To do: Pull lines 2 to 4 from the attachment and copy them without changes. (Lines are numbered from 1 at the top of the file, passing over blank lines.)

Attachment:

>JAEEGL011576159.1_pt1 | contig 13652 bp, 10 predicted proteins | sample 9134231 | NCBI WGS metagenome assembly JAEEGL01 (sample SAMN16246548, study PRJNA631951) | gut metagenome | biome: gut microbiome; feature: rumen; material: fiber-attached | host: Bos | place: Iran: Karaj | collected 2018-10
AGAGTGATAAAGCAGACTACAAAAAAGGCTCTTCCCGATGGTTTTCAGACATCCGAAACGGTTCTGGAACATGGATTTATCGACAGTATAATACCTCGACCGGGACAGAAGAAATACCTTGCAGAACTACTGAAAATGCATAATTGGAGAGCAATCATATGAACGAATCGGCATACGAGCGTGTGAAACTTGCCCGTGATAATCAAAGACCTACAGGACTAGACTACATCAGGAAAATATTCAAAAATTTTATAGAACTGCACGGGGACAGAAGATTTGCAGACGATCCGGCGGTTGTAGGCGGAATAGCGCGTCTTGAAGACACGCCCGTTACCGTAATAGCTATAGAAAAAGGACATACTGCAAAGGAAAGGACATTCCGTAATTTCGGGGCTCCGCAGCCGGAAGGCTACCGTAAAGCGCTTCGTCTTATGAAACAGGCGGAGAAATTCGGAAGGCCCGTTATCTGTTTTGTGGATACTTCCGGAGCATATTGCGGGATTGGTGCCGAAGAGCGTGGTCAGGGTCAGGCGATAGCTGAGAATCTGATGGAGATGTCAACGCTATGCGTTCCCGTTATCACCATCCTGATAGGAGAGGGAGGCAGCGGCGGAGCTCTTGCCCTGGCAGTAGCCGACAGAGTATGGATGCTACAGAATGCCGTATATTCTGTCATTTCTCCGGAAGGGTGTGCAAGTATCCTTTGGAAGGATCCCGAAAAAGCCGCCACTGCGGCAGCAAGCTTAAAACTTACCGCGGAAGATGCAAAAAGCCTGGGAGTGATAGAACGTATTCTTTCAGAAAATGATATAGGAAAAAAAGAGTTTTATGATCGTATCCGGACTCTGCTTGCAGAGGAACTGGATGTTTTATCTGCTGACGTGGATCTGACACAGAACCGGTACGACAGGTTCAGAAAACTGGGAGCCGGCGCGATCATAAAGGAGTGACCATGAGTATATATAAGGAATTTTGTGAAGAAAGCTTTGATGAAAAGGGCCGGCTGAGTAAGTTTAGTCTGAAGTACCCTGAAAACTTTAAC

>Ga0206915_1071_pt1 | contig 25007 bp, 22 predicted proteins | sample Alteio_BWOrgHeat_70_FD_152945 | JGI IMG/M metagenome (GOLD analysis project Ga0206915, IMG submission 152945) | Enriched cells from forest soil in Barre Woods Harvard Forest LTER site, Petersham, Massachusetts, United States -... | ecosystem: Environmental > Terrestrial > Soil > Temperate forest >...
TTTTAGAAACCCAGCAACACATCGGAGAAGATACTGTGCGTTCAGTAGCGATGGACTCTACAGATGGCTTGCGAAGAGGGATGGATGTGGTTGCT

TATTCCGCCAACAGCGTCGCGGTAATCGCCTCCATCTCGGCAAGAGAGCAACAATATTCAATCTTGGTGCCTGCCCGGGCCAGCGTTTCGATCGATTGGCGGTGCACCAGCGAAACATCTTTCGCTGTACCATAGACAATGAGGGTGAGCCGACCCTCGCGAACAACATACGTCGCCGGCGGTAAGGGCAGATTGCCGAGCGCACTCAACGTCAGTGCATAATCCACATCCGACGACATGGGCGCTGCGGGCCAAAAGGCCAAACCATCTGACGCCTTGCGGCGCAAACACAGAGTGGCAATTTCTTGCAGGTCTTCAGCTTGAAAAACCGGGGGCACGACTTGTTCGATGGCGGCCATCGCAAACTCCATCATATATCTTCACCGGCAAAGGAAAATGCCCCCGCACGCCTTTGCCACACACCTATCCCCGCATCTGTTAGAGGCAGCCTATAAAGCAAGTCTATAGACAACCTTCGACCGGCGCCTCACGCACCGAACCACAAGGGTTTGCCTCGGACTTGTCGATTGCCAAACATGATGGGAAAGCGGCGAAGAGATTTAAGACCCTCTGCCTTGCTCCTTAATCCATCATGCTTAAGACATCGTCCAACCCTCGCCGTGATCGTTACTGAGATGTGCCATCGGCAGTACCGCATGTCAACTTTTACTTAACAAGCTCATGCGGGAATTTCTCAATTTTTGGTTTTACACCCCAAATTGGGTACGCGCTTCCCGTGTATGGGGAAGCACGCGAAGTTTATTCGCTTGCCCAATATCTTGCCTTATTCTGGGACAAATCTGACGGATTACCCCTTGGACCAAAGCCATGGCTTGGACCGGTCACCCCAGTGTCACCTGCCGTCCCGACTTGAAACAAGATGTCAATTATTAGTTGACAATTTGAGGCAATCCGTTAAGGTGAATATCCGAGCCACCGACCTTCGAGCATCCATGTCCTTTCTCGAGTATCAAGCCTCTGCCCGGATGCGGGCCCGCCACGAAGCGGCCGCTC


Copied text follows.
AGAGTGATAAAGCAGACTACAAAAAAGGCTCTTCCCGATGGTTTTCAGACATCCGAAACGGTTCTGGAACATGGATTTATCGACAGTATAATACCTCGACCGGGACAGAAGAAATACCTTGCAGAACTACTGAAAATGCATAATTGGAGAGCAATCATATGAACGAATCGGCATACGAGCGTGTGAAACTTGCCCGTGATAATCAAAGACCTACAGGACTAGACTACATCAGGAAAATATTCAAAAATTTTATAGAACTGCACGGGGACAGAAGATTTGCAGACGATCCGGCGGTTGTAGGCGGAATAGCGCGTCTTGAAGACACGCCCGTTACCGTAATAGCTATAGAAAAAGGACATACTGCAAAGGAAAGGACATTCCGTAATTTCGGGGCTCCGCAGCCGGAAGGCTACCGTAAAGCGCTTCGTCTTATGAAACAGGCGGAGAAATTCGGAAGGCCCGTTATCTGTTTTGTGGATACTTCCGGAGCATATTGCGGGATTGGTGCCGAAGAGCGTGGTCAGGGTCAGGCGATAGCTGAGAATCTGATGGAGATGTCAACGCTATGCGTTCCCGTTATCACCATCCTGATAGGAGAGGGAGGCAGCGGCGGAGCTCTTGCCCTGGCAGTAGCCGACAGAGTATGGATGCTACAGAATGCCGTATATTCTGTCATTTCTCCGGAAGGGTGTGCAAGTATCCTTTGGAAGGATCCCGAAAAAGCCGCCACTGCGGCAGCAAGCTTAAAACTTACCGCGGAAGATGCAAAAAGCCTGGGAGTGATAGAACGTATTCTTTCAGAAAATGATATAGGAAAAAAAGAGTTTTATGATCGTATCCGGACTCTGCTTGCAGAGGAACTGGATGTTTTATCTGCTGACGTGGATCTGACACAGAACCGGTACGACAGGTTCAGAAAACTGGGAGCCGGCGCGATCATAAAGGAGTGACCATGAGTATATATAAGGAATTTTGTGAAGAAAGCTTTGATGAAAAGGGCCGGCTGAGTAAGTTTAGTCTGAAGTACCCTGAAAACTTTAAC

>Ga0206915_1071_pt1 | contig 25007 bp, 22 predicted proteins | sample Alteio_BWOrgHeat_70_FD_152945 | JGI IMG/M metagenome (GOLD analysis project Ga0206915, IMG submission 152945) | Enriched cells from forest soil in Barre Woods Harvard Forest LTER site, Petersham, Massachusetts, United States -... | ecosystem: Environmental > Terrestrial > Soil > Temperate forest >...
TTTTAGAAACCCAGCAACACATCGGAGAAGATACTGTGCGTTCAGTAGCGATGGACTCTACAGATGGCTTGCGAAGAGGGATGGATGTGGTTGCT